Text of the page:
Now in it's 49th year, the D&AD Annual is a celebration of the best work in the design, advertising and creative industries over the last 12 months, but this year's version is arguably it's most important.
The aim from the outset was to come up with a whole new -- and environmentally conscious -- way of mass publishing can be emulated and improved on in future years. The hope is that creatives and design agencies will also embrace a more sustainable way of doing things with their own projects -- something that could have a beneficial impact on us all.
The D&AD Annual 2011 (opens in new tab) is the brainchild of D&AD president and AllofUs founder Sanky, Airside creative director Nat Hunter and Pentagram graphic designer Harry Pearce. The result is an annual with an 82 percent lower carbon footprint than the 2010 edition -- and a sustainable model for the future.
D&AD Annual 2011: embracing sustainability
At the launch event at D&AD's new East London headquarters last night, Nat Hunter -- who is also director of Three Trees Don't Make A Forest (opens in new tab) -- explained the thinking behind the D&AD Annual 2011:
"The first thing we did we asked whether we should make an Annual. That’s the really big question that no-one had ever ever really asked: should we be making an Annual in this day and age?
"One of the obvious possibilities was to make it digital. People think that digital means that it doesn’t take any resources, that it doesn’t use any energy. In fact, when we looked into it, there are two issues with digital: one is longevity of data, so if you looked at the D&AD website in 2001 -- 10 years ago -- it would be pretty shonky, pretty rubbish. If you looked at any of my websites from 10 years ago they’d look pretty rubbish.
"If we made an iPad app now for the Annual in 10-20 years time it would be so outdated -- we’ll be looking at holographic apps or something by then, it’ll be completely different.
"So keeping that data alive for decades was one issue -- and the Annual is something that tends to be alive for a long time; people have kept all 49 Annuals and then traded them for lots of money on eBay, so we knew it would be something that would sit on people’s shelves and be valued for a long time.
"The second issue with digital data is that you’ve got to keep it on a server somewhere and that server using electricity and every time someone downloads it or accesses it, it uses large amounts of energy. So, actually, when you do the figures a good old-fashioned book comes really off the wire, so we decided to make a book.
D&AD Annual 2011: building the book
"Once we decided to make a book, we got really forensic about every single detail. The main issues were the paper, the energy used and the transport: what kind of paper should we use? Why? What’s the balance? You don’t want to make a book that’s too flimsy, you still want a book that feels gorgeous, that feels like people will keep it for decades…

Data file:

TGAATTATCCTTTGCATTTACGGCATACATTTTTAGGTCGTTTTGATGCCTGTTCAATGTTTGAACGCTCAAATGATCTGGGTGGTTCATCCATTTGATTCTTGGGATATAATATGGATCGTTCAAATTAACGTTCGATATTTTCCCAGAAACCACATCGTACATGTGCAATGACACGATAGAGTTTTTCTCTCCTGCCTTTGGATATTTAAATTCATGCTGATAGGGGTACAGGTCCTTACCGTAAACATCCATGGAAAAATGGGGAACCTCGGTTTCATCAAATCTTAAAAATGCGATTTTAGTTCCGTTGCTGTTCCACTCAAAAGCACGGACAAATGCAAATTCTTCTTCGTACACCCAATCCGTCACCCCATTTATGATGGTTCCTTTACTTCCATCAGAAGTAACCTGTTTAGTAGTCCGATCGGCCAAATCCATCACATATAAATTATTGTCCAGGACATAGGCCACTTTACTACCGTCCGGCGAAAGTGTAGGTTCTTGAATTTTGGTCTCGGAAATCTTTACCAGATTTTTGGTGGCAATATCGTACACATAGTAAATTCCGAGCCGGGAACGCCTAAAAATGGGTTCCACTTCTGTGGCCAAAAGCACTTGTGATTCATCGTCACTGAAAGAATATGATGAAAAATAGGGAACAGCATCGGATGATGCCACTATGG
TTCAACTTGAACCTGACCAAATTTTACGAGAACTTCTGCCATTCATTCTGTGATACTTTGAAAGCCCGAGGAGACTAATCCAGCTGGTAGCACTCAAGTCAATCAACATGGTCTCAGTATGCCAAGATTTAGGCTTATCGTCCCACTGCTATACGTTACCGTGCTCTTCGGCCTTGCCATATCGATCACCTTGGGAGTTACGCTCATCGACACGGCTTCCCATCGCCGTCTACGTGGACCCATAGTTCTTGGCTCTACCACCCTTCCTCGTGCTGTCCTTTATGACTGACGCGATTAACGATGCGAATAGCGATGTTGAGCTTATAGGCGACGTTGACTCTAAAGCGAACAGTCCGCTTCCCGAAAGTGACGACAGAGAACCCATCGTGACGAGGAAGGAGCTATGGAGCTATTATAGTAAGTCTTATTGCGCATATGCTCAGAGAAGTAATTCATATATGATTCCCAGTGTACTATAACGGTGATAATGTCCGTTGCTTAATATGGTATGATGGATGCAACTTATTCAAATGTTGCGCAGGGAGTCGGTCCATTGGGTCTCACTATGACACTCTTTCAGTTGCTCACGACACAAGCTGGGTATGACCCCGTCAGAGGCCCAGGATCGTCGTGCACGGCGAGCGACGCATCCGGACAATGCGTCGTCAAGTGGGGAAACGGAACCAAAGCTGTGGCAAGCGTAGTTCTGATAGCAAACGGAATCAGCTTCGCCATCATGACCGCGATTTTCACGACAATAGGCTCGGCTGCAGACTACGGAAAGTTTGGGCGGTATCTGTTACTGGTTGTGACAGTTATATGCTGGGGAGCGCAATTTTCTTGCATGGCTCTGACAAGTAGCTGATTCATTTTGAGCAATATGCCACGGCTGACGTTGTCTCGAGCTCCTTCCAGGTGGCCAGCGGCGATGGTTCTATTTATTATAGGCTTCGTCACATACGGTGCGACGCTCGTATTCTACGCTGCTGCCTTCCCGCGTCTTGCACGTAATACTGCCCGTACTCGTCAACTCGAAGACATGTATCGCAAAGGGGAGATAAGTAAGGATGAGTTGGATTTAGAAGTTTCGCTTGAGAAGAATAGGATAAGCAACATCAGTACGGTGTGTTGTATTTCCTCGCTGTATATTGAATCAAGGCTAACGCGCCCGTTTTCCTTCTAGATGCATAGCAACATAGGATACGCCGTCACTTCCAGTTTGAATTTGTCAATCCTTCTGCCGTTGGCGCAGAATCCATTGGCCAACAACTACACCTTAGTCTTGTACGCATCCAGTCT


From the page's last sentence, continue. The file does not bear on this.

"The result is that [the D&AD Annual 2011] is a kilogram lighter than last year. If you buy an Annual tonight, take it home and compare it to last year's, it’s the same size, it sits on the shelf in the same way as last year’s Annual, but it’s a whole kilogram lighter. That was one of our main intentions. We used 40 per cent less paper in the process.
"The carbon dioxide emissions – technical – are 82 percent less than last year’s Annual. In essence, how we’ve done it is we’ve changed the location of the fabrication from China to Europe and instead of using trees to make the paper, we’ve used post-consumer waste -- paper that we thrown in the bin and recycled – to make the paper.
We made it in Austria, where about 70 percent of their energy is from hydro power. The paper is from Austria and the printing in Trento, Italy uses completely different processes from what they use in China.
"I think the main thing is that it’s a really beautiful book. I think that sustainability is seen as something of a hair shirt: ‘Oh god, we’ve got to make it sustainable, it’s going to be really horrible.’ But when you look at the book I think you’ll agree that we’ve made something that is using way fewer resources, but still maintains the integrity of what we’re trying to do."
PDF link to larger version (opens in new tab)
5 important facts about the D&AD Annual 2011
- The Annual's 400 pages are printed on 80gsm recycled, uncoated paper.
- The cover is made from 100% recycled board, covered in FSC-approved paper and laminated with a cellulose finish.
- By knocking nearly one kilogram off the Annual's weight, D&AD drove down shipping costs and its carbon footprint. Moving production from China to Italy and Austria also had an enormous impact.
- The Annual is printed using vegetable-based inks. This reduces run-off into waterways from the chemicals that are usually used to produce printer's inks.
- CO2 emissions for this year's Annual are 0.8kg, compared to 4.3kg for the 2010 version.
The D&AD Annual 2011 is published by Taschen (opens in new tab) and costs £34.99.